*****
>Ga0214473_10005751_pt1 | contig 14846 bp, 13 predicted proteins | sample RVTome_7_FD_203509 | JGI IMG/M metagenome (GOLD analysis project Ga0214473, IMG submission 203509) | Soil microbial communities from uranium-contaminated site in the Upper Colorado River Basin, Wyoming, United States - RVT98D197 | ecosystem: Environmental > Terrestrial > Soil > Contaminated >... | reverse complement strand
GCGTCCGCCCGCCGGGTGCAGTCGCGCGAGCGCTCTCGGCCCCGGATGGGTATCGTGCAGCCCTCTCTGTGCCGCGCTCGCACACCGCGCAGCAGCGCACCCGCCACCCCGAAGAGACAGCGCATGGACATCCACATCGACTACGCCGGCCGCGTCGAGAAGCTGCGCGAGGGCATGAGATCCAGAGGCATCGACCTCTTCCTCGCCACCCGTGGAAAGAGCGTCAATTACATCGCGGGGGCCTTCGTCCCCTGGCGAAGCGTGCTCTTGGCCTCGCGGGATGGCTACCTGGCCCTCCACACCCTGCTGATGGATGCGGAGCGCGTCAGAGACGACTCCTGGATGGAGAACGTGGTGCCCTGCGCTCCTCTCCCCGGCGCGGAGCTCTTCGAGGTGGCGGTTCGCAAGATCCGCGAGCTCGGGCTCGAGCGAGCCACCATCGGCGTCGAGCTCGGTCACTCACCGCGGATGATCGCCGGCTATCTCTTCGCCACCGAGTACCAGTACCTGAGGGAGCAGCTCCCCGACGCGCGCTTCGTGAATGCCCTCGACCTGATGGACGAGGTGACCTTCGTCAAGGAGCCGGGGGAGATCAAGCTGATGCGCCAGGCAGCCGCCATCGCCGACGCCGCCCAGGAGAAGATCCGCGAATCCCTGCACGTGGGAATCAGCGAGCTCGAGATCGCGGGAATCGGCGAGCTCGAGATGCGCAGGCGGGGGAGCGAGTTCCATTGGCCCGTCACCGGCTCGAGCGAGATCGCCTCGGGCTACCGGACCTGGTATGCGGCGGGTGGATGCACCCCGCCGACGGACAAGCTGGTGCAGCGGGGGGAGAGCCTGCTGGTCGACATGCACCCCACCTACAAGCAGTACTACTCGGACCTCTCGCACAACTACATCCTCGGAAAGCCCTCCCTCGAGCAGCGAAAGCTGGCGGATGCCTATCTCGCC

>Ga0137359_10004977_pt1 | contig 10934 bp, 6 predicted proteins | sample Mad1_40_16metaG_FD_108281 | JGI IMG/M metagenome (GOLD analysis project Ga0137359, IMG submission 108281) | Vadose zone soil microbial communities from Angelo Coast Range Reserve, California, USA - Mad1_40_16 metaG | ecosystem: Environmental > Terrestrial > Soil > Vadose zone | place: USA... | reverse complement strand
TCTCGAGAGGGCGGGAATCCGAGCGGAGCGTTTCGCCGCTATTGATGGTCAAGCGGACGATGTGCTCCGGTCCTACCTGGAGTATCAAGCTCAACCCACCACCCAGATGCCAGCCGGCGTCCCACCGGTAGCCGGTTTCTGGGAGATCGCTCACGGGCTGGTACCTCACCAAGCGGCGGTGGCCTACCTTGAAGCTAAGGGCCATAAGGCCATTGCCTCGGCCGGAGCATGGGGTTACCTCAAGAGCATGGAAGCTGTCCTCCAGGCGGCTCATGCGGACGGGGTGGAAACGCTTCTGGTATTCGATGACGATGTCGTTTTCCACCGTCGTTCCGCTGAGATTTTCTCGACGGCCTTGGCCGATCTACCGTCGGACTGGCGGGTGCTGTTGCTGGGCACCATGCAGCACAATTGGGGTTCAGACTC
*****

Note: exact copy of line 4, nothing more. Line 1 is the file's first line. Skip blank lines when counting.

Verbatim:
TCTCGAGAGGGCGGGAATCCGAGCGGAGCGTTTCGCCGCTATTGATGGTCAAGCGGACGATGTGCTCCGGTCCTACCTGGAGTATCAAGCTCAACCCACCACCCAGATGCCAGCCGGCGTCCCACCGGTAGCCGGTTTCTGGGAGATCGCTCACGGGCTGGTACCTCACCAAGCGGCGGTGGCCTACCTTGAAGCTAAGGGCCATAAGGCCATTGCCTCGGCCGGAGCATGGGGTTACCTCAAGAGCATGGAAGCTGTCCTCCAGGCGGCTCATGCGGACGGGGTGGAAACGCTTCTGGTATTCGATGACGATGTCGTTTTCCACCGTCGTTCCGCTGAGATTTTCTCGACGGCCTTGGCCGATCTACCGTCGGACTGGCGGGTGCTGTTGCTGGGCACCATGCAGCACAATTGGGGTTCAGACTC